Dalton Pharma opens new service division

Randall C Willis
STORY UPDATE
TORONTO—March 23, 2007—Months after announcing the formation of its new Medicinal Chemistry division, Dalton Pharma Services announced the signing of a new services agreement with Boehringer Ingelheim Canada. The deal will see the Canadian company design and synthesize novel compounds for unspecified antiviral targets.
 
 
TORONTO—Looking to offer a wider spec­trum of services to its customers, Dalton Pharma Services recently announced the formation of a joint venture—Dalton Medicinal Chemistry Partners—with sea­soned pharmaceutics veteran Dr. Judd Berman. In doing so, the company hopes to carve out a greater portion of the pharma­ceutical outsourcing market that is expected to reach $42 billion by 2010, according to recent research by Kalorama Information.
 
For Dalton, the move is a natural step in the company's progression from chemical supplier to service provider.
 
"In the early days of our company, when we were successful in identifying a lead compound to put into clinical develop­ment, we did not have the capabilities of GMP manufacture to take the product along the development path," says Peter Pekos, Dalton Pharma Services president and CEO. "In 1995, we were fortunate to have relation­ships with larger pharma companies, which helped us implement GMP manufacturing at Dalton. As a result, our chemistry business focus broadened considerably."
 
Berman comes to Dalton with experience at companies like Merrell Dow, GlaxoSmithKline (and its progenitors), and most recently, Toronto-based anti-infectives spe­cialist Affinium Pharmaceuticals. Pekos expects Berman's experience in drug discovery using medicinal chemistry and his extensive track record in identifying and optimiz­ing lead compounds to provide invaluable synergies with Dalton's history in providing pharmaceuti­cal chemical services.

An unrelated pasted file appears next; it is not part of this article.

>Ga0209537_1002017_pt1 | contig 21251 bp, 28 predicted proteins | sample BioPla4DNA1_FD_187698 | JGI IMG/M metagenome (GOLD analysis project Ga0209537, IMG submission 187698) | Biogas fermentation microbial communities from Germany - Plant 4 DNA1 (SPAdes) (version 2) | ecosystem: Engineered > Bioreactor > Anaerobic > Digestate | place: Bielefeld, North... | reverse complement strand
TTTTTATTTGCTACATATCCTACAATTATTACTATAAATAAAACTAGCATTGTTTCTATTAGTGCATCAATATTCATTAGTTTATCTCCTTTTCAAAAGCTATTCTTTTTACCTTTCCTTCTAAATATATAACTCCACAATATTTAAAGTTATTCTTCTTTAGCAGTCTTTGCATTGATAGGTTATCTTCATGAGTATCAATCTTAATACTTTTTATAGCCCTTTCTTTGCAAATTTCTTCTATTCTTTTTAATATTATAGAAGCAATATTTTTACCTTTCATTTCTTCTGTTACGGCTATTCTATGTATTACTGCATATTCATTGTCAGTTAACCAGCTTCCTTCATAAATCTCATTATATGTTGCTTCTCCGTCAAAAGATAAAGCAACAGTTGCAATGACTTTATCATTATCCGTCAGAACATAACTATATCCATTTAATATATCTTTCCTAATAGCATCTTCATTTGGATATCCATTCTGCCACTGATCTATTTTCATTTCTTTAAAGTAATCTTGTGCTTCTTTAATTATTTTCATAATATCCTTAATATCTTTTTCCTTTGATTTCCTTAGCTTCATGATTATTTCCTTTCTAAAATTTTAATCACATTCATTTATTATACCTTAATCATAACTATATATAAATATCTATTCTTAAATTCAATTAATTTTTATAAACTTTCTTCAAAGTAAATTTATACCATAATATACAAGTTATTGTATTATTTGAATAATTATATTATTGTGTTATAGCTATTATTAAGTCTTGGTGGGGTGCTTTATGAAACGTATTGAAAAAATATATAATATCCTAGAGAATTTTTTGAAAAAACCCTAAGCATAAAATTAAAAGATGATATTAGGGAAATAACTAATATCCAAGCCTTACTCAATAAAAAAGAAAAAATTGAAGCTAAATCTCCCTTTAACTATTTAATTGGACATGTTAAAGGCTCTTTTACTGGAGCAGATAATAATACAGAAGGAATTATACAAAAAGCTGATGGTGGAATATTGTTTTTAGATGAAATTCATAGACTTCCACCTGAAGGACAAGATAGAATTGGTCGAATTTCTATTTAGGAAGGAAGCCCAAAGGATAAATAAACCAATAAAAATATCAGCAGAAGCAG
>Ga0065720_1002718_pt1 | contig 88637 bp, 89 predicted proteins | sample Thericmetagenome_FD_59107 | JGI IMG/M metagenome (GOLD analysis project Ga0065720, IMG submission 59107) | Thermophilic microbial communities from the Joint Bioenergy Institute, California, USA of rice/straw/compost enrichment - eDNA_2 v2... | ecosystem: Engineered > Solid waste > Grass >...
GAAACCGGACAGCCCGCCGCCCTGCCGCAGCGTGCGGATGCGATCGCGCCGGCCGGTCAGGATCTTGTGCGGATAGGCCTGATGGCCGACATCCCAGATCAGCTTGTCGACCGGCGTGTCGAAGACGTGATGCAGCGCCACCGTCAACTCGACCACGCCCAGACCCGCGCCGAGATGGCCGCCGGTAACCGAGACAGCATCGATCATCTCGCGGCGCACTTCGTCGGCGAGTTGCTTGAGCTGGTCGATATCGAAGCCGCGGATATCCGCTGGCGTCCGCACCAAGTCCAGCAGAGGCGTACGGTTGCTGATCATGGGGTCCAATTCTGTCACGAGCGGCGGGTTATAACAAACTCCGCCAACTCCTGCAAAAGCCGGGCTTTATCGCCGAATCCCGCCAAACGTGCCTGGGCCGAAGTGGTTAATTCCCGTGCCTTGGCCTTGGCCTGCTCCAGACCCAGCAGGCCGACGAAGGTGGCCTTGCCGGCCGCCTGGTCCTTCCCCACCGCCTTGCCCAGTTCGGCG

"I am delighted to be working with the talented team at Dalton Pharma Services," Berman said in a prepared statement. "Peter [Pekos] has established strong working relationships with clients and I look forward to adding value to these as well as establishing selected new relationships aimed at the advancement of novel chem­ical entities for development."
 
"We each have had exposure to different overall discovery and development projects and this diversity of molecules that our teams and Judd have been exposed to enhance the opportunities to design novel structures that will have the right activity profile," Pekos adds. "It increases innova­tion among the chemistry team and offers our partners access to expanded capabilities."
 
Pekos also sees the new opera­tion as an opportunity to reverse the recent trend in the pharmaceu­tical industry of off-shoring medic­inal chemistry to less expensive jurisdictions.
 
"While there are potential issues around IP and communication, there has been, over the last twenty years, an increased recognition in these countries that they need to provide tighter control over IP if their industries are to grow and flourish," he says. While Dalton has a good track record for deliv­ering, he adds, the company felt it needed to differentiate itself in other ways that are more difficult to overcome by overseas resources.
 
At least initially, Dalton Medicinal Chemistry Partners will capitalize on the parent company's existing and expandable facilities in Toronto, and its emphasis will be on the North American market, where it can interact within similar time zones with key collaborators.
 
"By setting up Medicinal Chemistry as we have," Pekos says, "we intended to signal a new way of doing business and it would allow us to attract new partners and additional talent to bolster our own internal molecular design capabilities."

Randall C Willis

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